Transport ministry planning Haneda flight paths over central Tokyo


The transport ministry is looking at allowing airliners to fly above central parts of Tokyo for arrivals and departures to Haneda airport as it tries to accommodate a growing number of international flights.

The number of international flights at Haneda is expected to grow from 90,000 a year to 129,000 by the 2020 Tokyo Olympics.

The airport is expected to play a greater role in international flight services, with its proximity to central Tokyo an advantage over Narita International Airport, in Chiba Prefecture, which is currently the main gateway to the metropolitan area for visitors to Japan.

Airplanes fly at low altitudes above residential areas around Osaka International Airport and Fukuoka Airport. But planes use airspace above Tokyo Bay to approach and depart Haneda, and avoid flying above the central parts of the capital.

On a new route suggested for southerly winds, mainly in summertime, airplanes on approach will fly at an altitude of about 900 meters above Saitama and travel southward above bustling central Tokyo areas such as Shinjuku and Shibuya, according to the ministry’s plan.

After descending to an altitude of some 450 meters around Shinagawa Station, the planes will land at Haneda.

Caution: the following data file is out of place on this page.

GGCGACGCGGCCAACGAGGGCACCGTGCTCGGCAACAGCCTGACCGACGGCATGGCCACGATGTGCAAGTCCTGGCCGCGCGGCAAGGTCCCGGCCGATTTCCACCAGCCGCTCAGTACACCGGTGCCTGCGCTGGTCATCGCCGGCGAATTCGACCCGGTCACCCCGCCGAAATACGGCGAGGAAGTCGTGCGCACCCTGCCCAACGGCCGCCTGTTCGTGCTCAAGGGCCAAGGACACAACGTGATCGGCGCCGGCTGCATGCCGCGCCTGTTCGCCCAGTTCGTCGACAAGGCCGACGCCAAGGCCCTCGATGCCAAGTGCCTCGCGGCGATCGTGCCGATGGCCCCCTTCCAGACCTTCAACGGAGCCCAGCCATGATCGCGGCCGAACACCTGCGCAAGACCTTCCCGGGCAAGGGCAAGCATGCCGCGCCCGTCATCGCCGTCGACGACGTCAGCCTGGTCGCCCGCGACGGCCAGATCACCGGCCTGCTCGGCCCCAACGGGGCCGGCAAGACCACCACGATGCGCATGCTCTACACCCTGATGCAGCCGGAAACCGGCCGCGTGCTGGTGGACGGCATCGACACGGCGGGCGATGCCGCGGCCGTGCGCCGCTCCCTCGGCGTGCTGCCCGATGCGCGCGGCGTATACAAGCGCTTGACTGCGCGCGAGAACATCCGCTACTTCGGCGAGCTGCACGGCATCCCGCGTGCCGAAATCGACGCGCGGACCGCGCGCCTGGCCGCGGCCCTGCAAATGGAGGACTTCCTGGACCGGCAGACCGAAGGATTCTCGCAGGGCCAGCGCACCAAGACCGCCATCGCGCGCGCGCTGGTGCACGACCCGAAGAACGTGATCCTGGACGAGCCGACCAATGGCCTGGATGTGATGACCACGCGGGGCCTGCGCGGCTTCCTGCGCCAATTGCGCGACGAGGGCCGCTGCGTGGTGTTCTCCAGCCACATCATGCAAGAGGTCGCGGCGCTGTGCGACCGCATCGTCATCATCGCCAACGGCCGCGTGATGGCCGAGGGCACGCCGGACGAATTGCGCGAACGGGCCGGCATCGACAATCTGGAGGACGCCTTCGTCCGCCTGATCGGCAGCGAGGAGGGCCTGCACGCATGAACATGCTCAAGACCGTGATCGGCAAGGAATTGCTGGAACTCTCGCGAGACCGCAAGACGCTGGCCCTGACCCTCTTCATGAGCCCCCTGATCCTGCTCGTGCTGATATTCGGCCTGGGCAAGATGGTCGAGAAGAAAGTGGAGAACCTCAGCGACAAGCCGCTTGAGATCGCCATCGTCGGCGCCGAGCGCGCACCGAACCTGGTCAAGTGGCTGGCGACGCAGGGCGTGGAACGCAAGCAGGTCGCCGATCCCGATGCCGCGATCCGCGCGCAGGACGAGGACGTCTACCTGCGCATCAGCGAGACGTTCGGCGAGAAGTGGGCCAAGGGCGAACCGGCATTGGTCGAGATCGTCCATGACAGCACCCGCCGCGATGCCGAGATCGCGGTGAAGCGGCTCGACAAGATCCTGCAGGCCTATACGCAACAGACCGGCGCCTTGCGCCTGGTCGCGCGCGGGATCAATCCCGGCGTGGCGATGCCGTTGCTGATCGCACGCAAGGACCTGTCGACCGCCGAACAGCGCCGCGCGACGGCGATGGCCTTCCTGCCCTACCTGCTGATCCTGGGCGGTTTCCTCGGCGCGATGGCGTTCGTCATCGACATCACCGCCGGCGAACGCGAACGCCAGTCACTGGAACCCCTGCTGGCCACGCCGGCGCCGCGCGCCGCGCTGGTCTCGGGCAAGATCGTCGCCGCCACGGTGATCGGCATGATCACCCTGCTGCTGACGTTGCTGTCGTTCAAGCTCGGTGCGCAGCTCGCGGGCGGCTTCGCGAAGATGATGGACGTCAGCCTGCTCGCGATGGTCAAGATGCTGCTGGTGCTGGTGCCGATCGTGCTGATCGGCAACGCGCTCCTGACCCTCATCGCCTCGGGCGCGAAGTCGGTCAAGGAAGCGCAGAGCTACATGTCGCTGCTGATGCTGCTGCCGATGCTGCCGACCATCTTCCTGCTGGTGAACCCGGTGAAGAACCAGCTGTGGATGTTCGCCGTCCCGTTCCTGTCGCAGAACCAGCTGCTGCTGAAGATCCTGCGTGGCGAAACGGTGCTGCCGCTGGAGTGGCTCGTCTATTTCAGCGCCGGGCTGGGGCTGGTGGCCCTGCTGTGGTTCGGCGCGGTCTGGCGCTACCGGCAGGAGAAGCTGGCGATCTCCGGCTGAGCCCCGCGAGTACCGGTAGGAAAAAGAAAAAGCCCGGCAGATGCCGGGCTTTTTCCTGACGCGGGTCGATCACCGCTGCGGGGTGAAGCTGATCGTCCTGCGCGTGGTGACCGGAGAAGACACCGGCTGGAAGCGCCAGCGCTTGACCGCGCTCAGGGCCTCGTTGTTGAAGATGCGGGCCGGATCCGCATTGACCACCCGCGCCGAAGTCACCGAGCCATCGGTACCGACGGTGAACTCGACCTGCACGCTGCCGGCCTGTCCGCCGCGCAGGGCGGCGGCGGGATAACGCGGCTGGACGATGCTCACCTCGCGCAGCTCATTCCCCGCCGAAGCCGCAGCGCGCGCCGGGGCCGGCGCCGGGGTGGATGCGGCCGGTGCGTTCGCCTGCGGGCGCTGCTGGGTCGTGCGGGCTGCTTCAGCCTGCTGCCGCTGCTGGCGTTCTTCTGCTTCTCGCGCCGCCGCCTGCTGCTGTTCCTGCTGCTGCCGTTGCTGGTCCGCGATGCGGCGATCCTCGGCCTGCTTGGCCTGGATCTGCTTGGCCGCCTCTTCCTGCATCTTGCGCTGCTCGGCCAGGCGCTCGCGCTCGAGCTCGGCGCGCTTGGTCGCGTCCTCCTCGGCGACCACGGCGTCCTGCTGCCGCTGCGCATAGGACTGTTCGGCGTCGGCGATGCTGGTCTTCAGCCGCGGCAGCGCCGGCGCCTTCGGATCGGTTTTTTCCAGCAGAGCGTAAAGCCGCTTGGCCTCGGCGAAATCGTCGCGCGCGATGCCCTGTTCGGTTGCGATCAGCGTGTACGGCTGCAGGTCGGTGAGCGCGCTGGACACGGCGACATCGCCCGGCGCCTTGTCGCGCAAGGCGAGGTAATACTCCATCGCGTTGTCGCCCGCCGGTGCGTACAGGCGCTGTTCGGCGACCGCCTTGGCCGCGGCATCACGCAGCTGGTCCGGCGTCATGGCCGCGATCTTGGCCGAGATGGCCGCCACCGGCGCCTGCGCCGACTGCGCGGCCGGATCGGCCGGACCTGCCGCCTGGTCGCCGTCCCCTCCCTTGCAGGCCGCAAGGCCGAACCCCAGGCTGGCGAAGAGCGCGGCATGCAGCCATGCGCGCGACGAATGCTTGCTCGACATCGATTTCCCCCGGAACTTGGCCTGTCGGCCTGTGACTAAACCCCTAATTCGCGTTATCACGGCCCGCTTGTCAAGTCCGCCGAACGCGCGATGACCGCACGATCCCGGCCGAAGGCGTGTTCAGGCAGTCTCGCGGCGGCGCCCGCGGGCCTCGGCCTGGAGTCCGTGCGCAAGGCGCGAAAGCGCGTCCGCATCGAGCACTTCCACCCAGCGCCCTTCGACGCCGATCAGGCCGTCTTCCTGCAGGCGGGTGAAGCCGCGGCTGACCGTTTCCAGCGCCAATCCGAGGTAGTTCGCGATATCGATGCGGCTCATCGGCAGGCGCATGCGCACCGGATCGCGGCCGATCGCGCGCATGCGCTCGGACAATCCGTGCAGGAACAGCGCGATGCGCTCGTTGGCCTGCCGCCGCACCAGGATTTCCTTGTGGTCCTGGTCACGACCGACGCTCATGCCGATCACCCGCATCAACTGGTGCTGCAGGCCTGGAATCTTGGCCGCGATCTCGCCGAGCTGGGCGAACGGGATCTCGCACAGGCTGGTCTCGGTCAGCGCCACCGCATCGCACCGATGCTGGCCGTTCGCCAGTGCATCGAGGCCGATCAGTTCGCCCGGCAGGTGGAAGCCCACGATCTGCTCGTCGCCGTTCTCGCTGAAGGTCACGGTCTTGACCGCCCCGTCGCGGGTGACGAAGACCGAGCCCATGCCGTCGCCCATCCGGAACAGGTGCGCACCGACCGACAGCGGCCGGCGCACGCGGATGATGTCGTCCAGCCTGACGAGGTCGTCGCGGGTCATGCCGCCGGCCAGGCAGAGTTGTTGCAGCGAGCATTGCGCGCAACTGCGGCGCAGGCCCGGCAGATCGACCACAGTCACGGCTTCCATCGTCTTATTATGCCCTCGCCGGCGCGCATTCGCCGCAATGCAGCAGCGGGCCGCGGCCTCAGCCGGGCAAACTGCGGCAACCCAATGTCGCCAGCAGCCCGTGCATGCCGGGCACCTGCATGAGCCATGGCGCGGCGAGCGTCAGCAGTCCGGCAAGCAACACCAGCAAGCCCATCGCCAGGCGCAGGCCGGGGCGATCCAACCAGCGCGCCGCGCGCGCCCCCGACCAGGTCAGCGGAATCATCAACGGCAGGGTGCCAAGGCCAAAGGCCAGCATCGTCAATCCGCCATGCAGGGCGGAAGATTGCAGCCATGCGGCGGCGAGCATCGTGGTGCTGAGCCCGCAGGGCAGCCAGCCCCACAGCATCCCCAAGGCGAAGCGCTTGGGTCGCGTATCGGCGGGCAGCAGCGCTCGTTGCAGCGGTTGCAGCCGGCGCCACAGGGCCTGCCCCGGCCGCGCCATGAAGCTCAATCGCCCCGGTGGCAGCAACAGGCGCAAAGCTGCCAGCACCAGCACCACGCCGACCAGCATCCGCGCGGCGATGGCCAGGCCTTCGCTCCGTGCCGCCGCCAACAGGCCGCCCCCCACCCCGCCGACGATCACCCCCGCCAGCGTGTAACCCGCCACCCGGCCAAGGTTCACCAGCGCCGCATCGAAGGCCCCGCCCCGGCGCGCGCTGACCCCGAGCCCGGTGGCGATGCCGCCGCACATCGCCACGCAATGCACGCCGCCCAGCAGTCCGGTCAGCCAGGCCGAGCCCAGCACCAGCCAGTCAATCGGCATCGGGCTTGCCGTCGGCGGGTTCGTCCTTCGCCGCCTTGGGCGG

By opening this route for arrivals, and another for departures, to meet high demand for daytime flights, the ministry aims to allocate some 39,000 new international arrival and departure slots at Haneda.

In mid-December, the ministry held a meeting at Tokyo’s Ota Ward office, some 4 km from Haneda airport, to brief local residents on the new flight routes.

Some residents grilled ministry personnel about potential noise problems amid concerns it could affect land prices.

In one residential area below a proposed new flight route, noise levels of 80 decibels, roughly the same as those inside a subway train, were expected once flights began.

“Aircraft capabilities have improved over the past few decades and planes have become quieter, but I’m worried about falling objects,” said Mitsushi Okamoto, a 62-year-old self-employed resident in the area.

In 2010, Haneda airport started using a fourth runway and resumed regular international flights for the first time in 32 years.

Figures show the annual number of international flight arrivals and departures increased from 60,000 to 90,000 in 2014, accounting for about 20 percent of the 447,000 flights at the airport.

Still, the combined total of international flight passengers at Haneda and Narita lags behind other Asian airports such as Hong Kong and Seoul.

“Air traffic congestion above Tokyo Bay is reaching the limit,” an official at the transport ministry said. “We need to create new flight routes in order to maintain international competitiveness.”